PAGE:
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In his work “On a Certain Blindness In Human Beings”, William James describes human judgments, what makes us create those decisions, and the inherent bias that is located in those decisions. He begins ensuring that we know that “We are practical beings, each of us with limited functions and duties to perform” (James, 229). He believes that in order to reach a state of almost enlightenment, in order to come to a proper conclusion on what we may be missing in life, going back to nature is absolutely not the answer, “No modern person ought to be willing to live a day in such a state of rudimentariness and denudation” (James, 233). His first mention of the state of people of whom the blindness was probably least persistent comes when talking of the people who worked on clearing the forest; stating that “The chips, the girdled trees, and the vile split rails spoke of honest sweat, persistent till, and final reward” (James, 234). This is foreshadowing to the importance of the common man later mentioned extensively in “What Makes a Life Significant”, as in that work, the dedication, work, and toil of the common, everyday worker is praised and exalted. Later, James draws meaning from a quotation of Stevenson, reiterating, “To miss joy is to miss all” (James, 240). This is underscoring the importance of simply embracing the most seemingly menial and useless things in life. One must be able to look at simple joys and take them in fully, as without being able to feel joy, can one truly feel anything? James draws this point out, explaining that we have become such “practical creatures”, and as a result have become dead toward “all but one particular kind of joy” (James, 241). The only instance in which we can truly be open to any kind of joy is in the case of love, James asserts, insisting, “The passion of love will shake one like an explosion” (James, 243). James is recognizing love as one of the most powerful emotions we have as humans, and that love has the ability to make the most mundane interesting. James later implores, “what other kind of value can the preciousness of any hour; made precious by any standard, consist, if not in feelings of exited significance, … engendered in some one, by what the hour contains?” (James, 247) Essentially James highlights the importance of the individual experience, and in some way, I believe, hints towards the titular “blindness”. James wants the reader to realize that one experience, be it more typically “upper-crust” or “lowly”, is ultimately up to the interpretation of the one having the experience. No person is more important in an experience than the one having it. Further expounding on his point from before, James asserts that “the kind of fibre of which such inanities exist is the material woven of all the excitements, joys, and meanings that there ever were, or ever shall be, in this world”, (James, 253). It is exactly this kind of writing, these kinds of points he reaches that make James so enjoyable to read. From the typical droll and almost anesthetic nature of typical philosophical writings, James differentiates himself, making sure to include nuggets of pure genius that make the writer double back and readdress not only the paragraph he/she just read, but their entire lives. One wonders, out of a life so utterly unspectacular, one so dull, almost, how could so much joy, wonder, and happiness be drawn? It is simply due to the ideal of being able to “enjoy the simple things” as people are akin to tell others so easily. James later goes on to go on a love-fest with Tolstoi, making sure the reader knows how much he enjoys the work. Speaking of the main character of Tolstoi’s ‘War and Peace’, James writes “Later in life he always recurred with joy to his month of captivity, and never failed to speak with enthusiasm of the powerful and ineffaceable sensations, and especially of the moral calm, which he had experienced at this epoch”. He qualifies his earlier statements about nature through quotations, later emphasizing, “unhappiness is the fatal result, not of our need, but of our abundance”. (James, 256). James believes that in order to truly appreciate life for “many an over-educated pessimist” (James, 258) “The remedy… is to descend to a more profound and primitive level.” (James, 257). Probably the most important of all of James’ assertions comes at the end of his essay, in which he emphasizes the “Certain Blindness” is truly a blindness towards others. We are not able to experience the world from the view of others, making our own view of the world wholly unique. There is not a single being on this earth that has had the same experiences as you, and that as a result “neither the whole truth nor the whole of good is revealed to any single observer, although each observer gains a partial superiority of insight from the peculiar position in which he stands” (James 264). We each have an essentially individual experience of the world, and making that experience the most we can, trying to maximize that experience just may be our purpose for being here.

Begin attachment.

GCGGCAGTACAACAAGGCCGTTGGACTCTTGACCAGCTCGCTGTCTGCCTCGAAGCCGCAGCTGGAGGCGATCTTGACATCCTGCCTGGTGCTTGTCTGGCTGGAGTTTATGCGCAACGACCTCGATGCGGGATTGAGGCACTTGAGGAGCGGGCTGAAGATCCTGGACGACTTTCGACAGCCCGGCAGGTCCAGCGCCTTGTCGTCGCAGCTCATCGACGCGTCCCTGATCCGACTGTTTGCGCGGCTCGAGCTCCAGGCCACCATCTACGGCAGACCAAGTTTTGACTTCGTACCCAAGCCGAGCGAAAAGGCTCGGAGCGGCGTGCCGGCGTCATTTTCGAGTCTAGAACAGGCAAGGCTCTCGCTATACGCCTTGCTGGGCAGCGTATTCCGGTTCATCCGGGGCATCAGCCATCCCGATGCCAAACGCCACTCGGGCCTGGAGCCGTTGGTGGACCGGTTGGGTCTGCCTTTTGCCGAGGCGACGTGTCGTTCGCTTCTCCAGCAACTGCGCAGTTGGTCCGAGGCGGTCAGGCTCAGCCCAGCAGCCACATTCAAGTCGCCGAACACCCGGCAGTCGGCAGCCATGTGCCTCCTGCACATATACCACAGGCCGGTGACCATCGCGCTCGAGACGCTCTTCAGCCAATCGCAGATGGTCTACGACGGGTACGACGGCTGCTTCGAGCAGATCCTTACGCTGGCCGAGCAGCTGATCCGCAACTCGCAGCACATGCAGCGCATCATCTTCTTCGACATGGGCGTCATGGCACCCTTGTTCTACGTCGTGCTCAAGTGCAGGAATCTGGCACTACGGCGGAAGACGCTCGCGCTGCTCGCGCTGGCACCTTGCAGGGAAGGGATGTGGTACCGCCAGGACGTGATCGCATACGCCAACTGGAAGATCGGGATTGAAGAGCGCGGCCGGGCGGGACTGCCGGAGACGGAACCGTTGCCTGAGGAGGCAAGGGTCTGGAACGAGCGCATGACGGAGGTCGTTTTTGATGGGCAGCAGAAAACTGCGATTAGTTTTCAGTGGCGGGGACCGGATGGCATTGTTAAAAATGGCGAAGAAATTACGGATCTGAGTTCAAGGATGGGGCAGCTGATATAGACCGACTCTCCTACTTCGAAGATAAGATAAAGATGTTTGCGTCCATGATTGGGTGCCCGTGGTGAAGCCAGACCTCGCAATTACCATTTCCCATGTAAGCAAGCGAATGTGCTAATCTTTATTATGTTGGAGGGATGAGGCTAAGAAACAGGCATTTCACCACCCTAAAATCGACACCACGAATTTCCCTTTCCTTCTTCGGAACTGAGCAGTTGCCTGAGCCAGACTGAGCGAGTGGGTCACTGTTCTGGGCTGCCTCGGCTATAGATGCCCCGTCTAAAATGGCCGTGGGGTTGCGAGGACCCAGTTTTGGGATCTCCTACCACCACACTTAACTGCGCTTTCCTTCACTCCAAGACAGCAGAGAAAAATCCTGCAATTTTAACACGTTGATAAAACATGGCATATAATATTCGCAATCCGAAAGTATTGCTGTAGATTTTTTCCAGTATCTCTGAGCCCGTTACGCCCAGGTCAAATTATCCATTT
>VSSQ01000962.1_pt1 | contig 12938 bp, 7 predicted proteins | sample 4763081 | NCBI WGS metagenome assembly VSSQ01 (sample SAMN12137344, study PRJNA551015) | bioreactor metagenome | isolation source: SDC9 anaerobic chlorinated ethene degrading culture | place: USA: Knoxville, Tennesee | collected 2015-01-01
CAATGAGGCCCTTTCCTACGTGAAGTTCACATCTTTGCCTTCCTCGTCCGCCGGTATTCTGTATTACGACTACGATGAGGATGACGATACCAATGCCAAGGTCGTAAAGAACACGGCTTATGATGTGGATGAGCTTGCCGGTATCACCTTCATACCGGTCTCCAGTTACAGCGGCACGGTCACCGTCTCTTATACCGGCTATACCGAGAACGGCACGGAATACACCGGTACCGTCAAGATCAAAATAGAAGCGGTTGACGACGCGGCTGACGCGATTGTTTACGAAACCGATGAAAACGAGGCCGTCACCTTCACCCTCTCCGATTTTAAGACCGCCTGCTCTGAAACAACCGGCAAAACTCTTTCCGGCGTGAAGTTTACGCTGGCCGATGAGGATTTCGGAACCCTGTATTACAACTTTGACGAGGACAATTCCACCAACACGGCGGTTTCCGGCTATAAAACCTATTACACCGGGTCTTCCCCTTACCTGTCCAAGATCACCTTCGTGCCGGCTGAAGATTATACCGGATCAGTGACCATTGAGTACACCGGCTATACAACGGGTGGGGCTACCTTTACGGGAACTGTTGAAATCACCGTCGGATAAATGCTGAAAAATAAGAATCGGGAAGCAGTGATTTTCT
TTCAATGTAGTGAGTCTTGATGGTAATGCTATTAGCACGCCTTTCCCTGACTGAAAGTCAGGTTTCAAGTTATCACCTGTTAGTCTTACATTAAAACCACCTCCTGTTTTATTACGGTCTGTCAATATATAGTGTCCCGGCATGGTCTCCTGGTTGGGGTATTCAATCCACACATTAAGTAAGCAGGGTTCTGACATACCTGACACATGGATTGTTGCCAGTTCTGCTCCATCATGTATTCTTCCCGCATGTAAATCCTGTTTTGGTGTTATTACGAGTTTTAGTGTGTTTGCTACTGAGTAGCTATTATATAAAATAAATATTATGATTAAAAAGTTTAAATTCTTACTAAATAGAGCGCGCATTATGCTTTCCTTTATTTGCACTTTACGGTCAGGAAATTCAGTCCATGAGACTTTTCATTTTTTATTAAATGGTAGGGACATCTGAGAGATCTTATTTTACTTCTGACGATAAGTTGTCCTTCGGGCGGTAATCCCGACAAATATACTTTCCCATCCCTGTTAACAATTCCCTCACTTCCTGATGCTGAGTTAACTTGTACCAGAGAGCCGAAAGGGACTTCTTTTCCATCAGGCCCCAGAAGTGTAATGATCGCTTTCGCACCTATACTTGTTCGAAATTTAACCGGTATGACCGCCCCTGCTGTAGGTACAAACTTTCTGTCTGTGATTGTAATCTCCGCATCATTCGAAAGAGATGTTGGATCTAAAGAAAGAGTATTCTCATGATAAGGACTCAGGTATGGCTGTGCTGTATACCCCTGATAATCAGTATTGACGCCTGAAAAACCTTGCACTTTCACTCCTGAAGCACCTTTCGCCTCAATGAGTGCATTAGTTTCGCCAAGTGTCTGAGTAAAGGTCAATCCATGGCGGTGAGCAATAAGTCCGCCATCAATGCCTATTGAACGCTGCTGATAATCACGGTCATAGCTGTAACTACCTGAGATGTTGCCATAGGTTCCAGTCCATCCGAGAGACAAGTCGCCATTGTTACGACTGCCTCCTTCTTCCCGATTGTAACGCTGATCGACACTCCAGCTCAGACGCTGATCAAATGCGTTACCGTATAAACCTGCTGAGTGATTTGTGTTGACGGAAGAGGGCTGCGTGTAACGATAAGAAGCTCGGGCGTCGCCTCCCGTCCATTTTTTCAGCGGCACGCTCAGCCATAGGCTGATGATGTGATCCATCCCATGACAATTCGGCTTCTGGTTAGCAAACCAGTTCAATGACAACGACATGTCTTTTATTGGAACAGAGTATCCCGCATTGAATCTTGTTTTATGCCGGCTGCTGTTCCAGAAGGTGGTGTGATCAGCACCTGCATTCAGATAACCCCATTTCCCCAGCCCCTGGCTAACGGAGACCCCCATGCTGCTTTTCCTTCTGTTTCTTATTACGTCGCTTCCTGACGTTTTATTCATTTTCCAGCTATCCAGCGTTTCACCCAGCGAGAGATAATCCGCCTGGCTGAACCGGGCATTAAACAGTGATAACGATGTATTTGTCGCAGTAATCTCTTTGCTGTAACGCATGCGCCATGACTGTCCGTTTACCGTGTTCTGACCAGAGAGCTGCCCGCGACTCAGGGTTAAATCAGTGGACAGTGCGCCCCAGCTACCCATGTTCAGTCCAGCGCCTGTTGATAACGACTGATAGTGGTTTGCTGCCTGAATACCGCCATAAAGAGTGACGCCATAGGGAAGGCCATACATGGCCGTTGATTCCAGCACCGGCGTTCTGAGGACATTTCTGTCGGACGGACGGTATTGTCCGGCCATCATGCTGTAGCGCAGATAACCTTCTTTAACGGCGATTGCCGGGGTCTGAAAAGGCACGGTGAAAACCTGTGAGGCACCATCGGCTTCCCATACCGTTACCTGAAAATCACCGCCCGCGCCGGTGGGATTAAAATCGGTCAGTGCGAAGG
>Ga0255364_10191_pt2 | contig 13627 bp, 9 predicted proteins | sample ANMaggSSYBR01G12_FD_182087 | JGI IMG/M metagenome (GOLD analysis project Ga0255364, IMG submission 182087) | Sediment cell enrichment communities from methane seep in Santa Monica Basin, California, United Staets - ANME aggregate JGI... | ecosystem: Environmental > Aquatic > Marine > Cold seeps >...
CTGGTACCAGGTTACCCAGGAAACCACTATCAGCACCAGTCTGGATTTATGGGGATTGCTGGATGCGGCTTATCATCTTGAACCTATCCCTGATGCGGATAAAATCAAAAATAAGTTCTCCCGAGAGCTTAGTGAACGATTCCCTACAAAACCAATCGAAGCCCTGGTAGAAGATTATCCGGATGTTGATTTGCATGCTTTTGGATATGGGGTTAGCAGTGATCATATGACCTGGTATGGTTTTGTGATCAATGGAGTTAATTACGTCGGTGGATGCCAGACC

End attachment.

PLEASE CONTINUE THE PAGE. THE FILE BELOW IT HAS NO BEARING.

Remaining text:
In his next lecture, on “What Makes a Life Significant”, William James begins what ends up being essentially a love-fest for the common man. Referencing his previous lecture, James states “Every Jack sees in his own particular Jill charms and perfections to the enchantment of which we stolid onlookers are stone-cold”, re-emphasizing. the fact that every human experience is unique, and what makes an experience essential to one man, may make no difference to another (James 266). James goes on to speak of a utopia, one in which “a fore-taste of what human society might be, were it all in the light, with no suffering and no dark corners”, a seemingly perfect place, as what can one find wrong in a place with “no poverty, no drunkenness, no crime, no police” (James 269-70)? Yet as James emerged from this utopia, he wanted nothing more than something “primordial and savage” (James, 270). He craved destruction; he craved the grime and grit showcased in everyday human life. We as humans can not survive in a perfect world. We need struggle, and strife, and turmoil to survive. The story of human beginnings tells us as such, no matter your interpretation. Take evolution, for example. The only way in which we came to the state we are in today was through survival of the fittest. Only the toughest, most capable of surviving the toils of the world made it through, we needed struggle in order to become what we are. Even, for example, the creation story of the bible tells us as such. Humans aren’t living in the Garden of Eden, a utopia if ever one has been described, as we had to make mistakes, suffer, and pay for those mistakes in order to ascend to a place of higher thought and spirituality. Whatever your persuasion, it appears that human life is build off of struggle, and any rush to take that away is ultimately deemed unsuccessful. It is for these reasons that James so deeply reveres the common man, that he believes those with “horny hands and dirty skin” were the “very parents of our life” (James 275). While both seeming convincing and fully believing in his words, it seems difficult to not reach a conclusion of near condescension when reading this work. The seemingly endless ways in which James praises the poor for their work and dedication seem to almost come across as insincere. The final point James comes to is one of Ideals. The ideals that he speaks of are absolutely essential to life, and especially to leading a fulfilling life. James insists that “no outward changes of condition in life can keep the nightingale of its eternal meaning from singing in all sorts of different men’s hearts” (James 301), finally emphasizing that it is not only the poor and suffering that can lead fulfilling lives, it is simply up to the experience of a person, and what they chose to do with that experience.